October 07, 2004

11. No Mail This Week.

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~~On Saturday, I decided to stake out the airport to take pictures of planes as they landed. It was a cold day, and I was determined to get some good shots in.

At about 1:30PM, I bundled up, loaded my thermos, and headed to the S.E. corner of the runway. I didn't realize it at the time, but on my way there, I saw the last plane take off. Flights have been grounded out of Bethel all week- I guess due to fog. I waited for about four hours, and I probably would have waited longer, but the people waiting for their plane were leaving, so I figured it was time to go.

~~Since there haven't been any flights, there also hasn't been any mail. I ordered a bunch of live materials from a biological supply company earlier this month. If they've been sitting in some airport warehouse all week, I've got this feeling I won't be getting exactly what I ordered. "Nor rain, nor snow, nor..." Do they mention fog in that saying? Apparently, it's
not an uncommon problem, so it seems to me they could deliver parcels via boat when it gets this bad. The river isn't even frozen up yet…

~~Yesterday, David Enoch, President of the Native Village of Tuntutuliak (the local governing body),
came to talk to the students for a second time about a few topics- including the pressing issue of litter. I think his talks are helping the situation; he’s doing a good job of getting the kids to see just how important it is. The intrinsic value of not being a litterbug seems to get a little distorted by adolescence, so we are coming up with ideas to goad their interest. One thing that is being done is a contest for whoever gathers the most bags of trash each month. I’m going to have an anti-litter poster contest. If you’re reading this and you have any suggestions, I’d like to hear them.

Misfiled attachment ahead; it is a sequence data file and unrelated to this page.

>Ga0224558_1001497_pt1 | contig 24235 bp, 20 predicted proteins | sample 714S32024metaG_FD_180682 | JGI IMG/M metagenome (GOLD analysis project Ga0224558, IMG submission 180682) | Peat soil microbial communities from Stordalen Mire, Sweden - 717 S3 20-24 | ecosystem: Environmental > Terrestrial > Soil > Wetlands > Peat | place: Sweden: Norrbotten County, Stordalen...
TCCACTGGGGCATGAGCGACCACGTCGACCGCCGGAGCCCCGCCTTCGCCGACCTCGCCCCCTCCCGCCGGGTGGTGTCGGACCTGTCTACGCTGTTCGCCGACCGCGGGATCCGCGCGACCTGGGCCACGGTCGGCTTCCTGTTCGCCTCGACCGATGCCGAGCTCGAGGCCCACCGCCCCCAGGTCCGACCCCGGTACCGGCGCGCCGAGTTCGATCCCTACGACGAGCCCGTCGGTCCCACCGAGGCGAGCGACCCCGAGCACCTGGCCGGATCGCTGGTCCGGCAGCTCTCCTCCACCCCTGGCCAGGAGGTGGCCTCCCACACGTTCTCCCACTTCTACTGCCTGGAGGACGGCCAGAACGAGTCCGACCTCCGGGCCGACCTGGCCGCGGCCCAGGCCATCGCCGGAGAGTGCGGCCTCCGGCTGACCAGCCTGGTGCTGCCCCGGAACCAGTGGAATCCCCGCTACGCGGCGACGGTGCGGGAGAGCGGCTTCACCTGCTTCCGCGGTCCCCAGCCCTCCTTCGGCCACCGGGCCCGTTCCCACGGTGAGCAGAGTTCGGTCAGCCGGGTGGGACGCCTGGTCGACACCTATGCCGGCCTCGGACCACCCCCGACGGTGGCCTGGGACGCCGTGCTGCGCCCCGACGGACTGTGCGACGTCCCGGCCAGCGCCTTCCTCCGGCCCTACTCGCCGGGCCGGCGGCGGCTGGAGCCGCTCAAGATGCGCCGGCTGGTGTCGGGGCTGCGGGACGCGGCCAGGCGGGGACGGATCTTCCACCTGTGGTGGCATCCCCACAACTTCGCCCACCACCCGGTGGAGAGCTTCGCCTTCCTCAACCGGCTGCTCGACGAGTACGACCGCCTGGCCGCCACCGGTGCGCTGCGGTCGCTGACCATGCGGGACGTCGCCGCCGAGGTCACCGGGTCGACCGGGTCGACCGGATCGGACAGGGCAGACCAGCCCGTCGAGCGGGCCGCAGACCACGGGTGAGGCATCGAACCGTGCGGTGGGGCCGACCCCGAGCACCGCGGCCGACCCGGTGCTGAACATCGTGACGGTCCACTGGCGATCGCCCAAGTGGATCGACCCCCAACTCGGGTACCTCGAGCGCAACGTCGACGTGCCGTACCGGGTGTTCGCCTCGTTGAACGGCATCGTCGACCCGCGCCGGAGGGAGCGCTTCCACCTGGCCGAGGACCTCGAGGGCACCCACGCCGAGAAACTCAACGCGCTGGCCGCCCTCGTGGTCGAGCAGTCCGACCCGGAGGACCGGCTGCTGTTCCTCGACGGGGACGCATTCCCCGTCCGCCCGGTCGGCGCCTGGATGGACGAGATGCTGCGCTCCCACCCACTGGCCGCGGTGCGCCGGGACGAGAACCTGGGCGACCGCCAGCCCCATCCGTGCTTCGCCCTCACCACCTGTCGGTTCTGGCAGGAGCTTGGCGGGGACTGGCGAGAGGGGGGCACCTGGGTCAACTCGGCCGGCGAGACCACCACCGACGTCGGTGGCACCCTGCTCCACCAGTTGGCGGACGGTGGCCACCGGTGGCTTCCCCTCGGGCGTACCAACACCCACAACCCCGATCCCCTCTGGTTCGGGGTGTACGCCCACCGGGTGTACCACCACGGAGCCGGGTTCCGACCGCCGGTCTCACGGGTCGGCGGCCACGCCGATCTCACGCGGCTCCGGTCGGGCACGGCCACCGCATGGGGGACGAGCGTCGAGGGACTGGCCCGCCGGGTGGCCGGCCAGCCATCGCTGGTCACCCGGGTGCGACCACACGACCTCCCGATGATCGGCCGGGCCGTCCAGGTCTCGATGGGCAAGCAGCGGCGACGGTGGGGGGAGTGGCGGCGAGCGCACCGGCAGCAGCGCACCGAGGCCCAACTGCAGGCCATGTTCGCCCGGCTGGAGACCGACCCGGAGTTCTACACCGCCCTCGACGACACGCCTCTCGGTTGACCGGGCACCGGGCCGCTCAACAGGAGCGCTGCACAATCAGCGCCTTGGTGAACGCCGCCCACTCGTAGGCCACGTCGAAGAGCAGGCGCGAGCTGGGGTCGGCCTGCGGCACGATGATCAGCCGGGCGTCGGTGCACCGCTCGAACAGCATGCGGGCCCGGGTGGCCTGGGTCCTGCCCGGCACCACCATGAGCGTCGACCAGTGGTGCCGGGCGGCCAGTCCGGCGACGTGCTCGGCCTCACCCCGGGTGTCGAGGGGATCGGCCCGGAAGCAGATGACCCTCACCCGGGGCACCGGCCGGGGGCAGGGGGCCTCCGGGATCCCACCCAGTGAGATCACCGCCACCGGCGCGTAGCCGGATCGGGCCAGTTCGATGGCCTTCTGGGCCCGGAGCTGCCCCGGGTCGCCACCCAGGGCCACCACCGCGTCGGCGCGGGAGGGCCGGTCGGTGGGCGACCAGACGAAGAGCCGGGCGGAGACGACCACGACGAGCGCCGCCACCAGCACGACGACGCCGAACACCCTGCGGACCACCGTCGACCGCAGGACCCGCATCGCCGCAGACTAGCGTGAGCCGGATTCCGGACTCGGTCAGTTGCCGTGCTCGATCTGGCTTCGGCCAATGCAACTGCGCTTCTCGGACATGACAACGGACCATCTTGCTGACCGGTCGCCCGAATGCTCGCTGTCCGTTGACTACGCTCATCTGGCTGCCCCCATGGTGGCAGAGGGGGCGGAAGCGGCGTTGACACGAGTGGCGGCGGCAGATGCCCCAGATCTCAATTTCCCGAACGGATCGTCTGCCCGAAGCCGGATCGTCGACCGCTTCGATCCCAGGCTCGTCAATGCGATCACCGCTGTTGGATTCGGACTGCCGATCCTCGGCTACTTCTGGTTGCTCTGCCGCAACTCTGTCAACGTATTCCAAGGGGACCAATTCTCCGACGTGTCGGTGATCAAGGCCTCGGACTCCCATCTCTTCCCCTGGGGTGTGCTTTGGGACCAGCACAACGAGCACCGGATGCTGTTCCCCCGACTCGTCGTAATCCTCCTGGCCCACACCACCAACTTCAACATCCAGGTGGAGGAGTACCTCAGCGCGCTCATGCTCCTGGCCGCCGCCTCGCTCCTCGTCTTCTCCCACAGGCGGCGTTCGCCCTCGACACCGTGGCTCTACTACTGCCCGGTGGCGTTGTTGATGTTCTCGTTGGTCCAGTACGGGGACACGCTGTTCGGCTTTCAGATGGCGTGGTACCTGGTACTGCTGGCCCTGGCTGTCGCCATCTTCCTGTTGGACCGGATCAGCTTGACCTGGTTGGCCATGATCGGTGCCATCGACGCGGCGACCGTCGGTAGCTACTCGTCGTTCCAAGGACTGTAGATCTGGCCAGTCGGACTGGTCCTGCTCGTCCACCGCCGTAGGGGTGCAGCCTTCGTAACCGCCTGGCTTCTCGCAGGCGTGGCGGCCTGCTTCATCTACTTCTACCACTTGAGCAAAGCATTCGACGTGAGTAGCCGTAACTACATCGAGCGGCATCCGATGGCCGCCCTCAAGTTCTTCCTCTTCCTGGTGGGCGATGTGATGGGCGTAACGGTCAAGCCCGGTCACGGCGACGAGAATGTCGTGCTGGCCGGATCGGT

~~After Mr. Enoch’s presentation, Frank Cook, our principal, spoke about a special meeting he is going to hold about the school rules. He told the students that they were invited to participate in the meeting, and that if they didn’t show up, he would just assume that whatever rules he decided would be OK with them.
You could tell that the kids really liked that. In teacher training, it’s often purported that the children will be more likely to respect the classroom rules if they have a part in making them. Frank is taking that to another level by applying it to the entire school. This is one thing that I know for certain would be absolutely impossible at a public school in Philadelphia. It’s also probably the best illustration of the difference I see between here and back home.

~~Today I took my class outside to search for bugs for a science project.
Another difference between here and Philly: you can take your class out of the building without worrying about permission slips, and more importantly, without worrying about anyone getting lost (or going AWOL).


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